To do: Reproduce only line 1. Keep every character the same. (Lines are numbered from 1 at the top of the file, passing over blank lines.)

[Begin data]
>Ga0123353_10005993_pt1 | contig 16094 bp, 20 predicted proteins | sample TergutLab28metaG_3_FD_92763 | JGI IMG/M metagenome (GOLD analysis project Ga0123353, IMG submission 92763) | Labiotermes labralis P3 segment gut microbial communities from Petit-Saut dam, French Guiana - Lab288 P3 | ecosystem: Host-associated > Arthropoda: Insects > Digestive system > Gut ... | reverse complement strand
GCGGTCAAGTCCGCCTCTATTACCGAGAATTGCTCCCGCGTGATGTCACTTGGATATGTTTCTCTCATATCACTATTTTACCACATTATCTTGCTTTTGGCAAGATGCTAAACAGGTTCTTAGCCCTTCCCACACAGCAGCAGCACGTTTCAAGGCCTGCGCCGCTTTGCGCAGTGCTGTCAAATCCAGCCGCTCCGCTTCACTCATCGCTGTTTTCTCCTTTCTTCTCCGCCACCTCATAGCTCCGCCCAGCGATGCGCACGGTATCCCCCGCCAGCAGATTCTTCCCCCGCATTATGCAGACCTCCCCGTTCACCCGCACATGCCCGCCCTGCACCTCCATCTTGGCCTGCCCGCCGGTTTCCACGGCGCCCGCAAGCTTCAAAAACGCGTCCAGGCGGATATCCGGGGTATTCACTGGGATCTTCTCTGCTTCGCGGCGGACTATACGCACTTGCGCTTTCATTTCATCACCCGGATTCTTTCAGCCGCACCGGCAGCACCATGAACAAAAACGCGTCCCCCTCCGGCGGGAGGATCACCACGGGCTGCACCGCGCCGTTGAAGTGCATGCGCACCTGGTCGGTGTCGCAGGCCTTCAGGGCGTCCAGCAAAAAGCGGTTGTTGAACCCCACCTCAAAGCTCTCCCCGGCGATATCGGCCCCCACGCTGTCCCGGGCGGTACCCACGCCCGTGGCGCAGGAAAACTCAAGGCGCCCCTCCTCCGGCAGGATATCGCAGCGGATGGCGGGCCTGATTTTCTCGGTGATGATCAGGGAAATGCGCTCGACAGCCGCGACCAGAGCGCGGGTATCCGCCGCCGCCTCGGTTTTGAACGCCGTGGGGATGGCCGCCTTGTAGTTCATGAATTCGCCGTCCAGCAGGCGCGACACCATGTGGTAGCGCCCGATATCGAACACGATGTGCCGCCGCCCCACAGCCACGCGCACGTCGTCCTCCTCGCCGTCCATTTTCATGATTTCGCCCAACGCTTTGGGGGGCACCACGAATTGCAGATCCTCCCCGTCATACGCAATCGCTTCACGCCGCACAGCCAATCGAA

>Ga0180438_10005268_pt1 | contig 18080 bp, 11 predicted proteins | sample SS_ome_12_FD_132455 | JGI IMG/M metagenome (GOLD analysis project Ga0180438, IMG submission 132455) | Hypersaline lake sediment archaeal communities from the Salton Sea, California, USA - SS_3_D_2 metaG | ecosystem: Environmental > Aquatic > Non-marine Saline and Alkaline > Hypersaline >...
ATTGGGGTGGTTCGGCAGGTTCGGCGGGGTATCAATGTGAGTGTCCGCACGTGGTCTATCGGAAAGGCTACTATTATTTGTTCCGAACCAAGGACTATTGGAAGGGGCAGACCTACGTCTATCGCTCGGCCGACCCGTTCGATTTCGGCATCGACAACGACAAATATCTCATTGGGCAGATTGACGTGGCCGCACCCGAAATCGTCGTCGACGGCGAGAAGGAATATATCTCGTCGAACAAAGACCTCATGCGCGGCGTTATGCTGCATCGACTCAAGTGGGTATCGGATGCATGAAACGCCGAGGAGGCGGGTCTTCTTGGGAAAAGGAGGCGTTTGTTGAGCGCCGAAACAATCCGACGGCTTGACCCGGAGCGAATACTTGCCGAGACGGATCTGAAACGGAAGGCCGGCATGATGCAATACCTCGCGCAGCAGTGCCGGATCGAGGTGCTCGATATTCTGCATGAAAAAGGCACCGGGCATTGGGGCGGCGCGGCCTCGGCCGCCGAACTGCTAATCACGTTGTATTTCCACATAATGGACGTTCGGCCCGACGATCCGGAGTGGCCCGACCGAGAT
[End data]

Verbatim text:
>Ga0123353_10005993_pt1 | contig 16094 bp, 20 predicted proteins | sample TergutLab28metaG_3_FD_92763 | JGI IMG/M metagenome (GOLD analysis project Ga0123353, IMG submission 92763) | Labiotermes labralis P3 segment gut microbial communities from Petit-Saut dam, French Guiana - Lab288 P3 | ecosystem: Host-associated > Arthropoda: Insects > Digestive system > Gut ... | reverse complement strand